As with many things in chess, the answer is: It depends on the position. You touched on this by discussing open vs closed positions, but it can go much deeper than that. In high level play, the middle game may be closed, but the bishops may be preferred as part of an anticipated endgame strategy.
Knights are superior to bishops in more aspects than just closed vs. open positions. A knight is generally the better option when it comes to blocking an opponent's passed pawn, for instance.
The biggest differences come in endgame strategy, especially when there is only 1 bishop or knight. There may be two knights vs. two bishops at some point in the middle game, but that can easily change as part of a forced exchange, with the resulting position being that the remaining bishop is poorly suited for the emerging endgame position.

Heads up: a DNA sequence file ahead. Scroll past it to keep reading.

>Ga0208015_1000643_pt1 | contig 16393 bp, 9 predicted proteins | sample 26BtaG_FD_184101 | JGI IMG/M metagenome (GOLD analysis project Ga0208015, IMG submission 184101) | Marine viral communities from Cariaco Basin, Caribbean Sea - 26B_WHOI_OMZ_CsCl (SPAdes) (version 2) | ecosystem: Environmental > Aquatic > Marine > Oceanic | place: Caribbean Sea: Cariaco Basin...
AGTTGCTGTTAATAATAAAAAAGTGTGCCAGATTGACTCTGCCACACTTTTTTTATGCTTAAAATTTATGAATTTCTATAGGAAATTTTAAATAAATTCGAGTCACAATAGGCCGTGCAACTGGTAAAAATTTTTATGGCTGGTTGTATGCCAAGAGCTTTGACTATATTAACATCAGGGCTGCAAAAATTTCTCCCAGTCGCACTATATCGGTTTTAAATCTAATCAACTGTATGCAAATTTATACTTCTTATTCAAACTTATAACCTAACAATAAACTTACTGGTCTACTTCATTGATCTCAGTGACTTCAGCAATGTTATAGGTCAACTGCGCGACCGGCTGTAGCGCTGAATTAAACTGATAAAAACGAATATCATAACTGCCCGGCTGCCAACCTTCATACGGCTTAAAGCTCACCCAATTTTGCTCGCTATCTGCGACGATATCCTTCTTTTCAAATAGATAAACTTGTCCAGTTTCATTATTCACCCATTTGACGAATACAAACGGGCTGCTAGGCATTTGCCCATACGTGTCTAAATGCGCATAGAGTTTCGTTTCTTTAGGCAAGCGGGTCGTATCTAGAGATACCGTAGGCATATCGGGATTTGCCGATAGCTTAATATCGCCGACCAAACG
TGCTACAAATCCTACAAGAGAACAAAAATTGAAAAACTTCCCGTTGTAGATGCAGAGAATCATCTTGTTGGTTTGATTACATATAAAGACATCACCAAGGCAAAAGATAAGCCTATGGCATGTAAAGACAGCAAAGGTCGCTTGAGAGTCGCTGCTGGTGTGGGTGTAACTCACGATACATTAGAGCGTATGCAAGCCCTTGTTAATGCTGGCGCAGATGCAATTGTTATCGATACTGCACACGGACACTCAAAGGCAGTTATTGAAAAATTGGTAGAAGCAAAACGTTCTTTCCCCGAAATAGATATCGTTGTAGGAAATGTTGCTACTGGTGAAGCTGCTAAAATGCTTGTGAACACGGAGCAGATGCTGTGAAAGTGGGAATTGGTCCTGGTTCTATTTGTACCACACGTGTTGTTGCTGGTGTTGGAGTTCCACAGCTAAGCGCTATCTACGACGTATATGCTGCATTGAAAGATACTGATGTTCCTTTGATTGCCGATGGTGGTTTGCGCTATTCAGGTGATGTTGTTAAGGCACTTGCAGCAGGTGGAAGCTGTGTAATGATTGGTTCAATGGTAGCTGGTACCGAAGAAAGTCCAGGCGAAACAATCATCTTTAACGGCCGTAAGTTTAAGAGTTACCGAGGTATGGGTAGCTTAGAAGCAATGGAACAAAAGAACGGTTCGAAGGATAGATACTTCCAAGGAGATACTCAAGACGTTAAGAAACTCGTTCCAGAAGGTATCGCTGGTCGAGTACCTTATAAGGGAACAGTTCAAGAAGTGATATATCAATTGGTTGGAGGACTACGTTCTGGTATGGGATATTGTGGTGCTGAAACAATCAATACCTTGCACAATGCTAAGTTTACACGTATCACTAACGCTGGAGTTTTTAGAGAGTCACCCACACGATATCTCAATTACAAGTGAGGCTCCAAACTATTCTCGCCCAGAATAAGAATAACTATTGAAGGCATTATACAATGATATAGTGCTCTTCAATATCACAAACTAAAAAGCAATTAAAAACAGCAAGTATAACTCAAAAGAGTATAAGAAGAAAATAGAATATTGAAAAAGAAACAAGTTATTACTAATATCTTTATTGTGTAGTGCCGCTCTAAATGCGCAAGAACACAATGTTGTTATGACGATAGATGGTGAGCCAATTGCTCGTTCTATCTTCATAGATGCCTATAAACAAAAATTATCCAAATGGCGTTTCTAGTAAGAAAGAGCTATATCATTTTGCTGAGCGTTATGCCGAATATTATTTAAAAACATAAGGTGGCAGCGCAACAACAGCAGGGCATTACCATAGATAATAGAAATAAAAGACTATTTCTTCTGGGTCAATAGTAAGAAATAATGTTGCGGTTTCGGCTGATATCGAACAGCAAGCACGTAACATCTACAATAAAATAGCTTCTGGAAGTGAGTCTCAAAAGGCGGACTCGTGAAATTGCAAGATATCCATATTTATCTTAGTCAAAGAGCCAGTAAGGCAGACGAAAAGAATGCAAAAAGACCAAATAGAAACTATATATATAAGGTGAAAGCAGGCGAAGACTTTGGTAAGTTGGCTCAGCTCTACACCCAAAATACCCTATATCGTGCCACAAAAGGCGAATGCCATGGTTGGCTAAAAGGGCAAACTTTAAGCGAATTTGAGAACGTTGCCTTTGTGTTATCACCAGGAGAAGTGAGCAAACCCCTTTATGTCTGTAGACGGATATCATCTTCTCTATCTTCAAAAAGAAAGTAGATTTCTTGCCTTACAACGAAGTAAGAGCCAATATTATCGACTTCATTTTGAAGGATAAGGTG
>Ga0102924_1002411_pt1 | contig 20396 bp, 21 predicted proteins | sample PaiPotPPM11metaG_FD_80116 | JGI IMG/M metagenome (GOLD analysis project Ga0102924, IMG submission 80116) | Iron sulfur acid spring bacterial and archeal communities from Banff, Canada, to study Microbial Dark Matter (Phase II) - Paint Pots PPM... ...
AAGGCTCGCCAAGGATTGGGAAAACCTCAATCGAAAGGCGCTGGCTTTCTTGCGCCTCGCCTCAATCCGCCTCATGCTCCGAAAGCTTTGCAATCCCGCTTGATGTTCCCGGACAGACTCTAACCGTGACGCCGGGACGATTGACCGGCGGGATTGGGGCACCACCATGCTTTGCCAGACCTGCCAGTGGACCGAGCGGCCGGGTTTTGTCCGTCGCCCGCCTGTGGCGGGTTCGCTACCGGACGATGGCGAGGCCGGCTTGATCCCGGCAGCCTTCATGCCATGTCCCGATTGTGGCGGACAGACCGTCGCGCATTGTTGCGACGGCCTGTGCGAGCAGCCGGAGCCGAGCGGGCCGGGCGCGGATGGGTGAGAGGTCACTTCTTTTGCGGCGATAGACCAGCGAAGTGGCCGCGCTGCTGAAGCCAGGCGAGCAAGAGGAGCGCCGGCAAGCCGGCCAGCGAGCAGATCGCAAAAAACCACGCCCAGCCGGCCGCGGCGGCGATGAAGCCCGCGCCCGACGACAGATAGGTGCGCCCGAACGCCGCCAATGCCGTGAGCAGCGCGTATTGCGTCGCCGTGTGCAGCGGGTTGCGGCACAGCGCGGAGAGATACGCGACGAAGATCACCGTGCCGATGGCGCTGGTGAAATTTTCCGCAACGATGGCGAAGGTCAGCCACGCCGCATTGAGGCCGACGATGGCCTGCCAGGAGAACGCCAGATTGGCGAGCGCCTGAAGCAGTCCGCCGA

In the case of two knights vs a rook -- it depends on the position. Two well placed knights, or knights that are participating in a plan, are going to be better than an inactive, semi-active, poorly placed rook -- open position or not.
The knights also do not need to be linked in order to be effective. There are certainly situations where it is useful for them to be able to cover each other, but there are disadvantages to this as well -- namely that they will limit each others mobility.
With all other things being equal, the bishop pair is generally superior to a knight pair. However, all things are very rarely equal, and taking maximum advantage of the positional imbalances is a cornerstone of any good chess strategy.
IM Jeremy Silman has some excellent books on learning how to do this.
Here are some articles you might find useful:
Bishop vs. Knight in endgames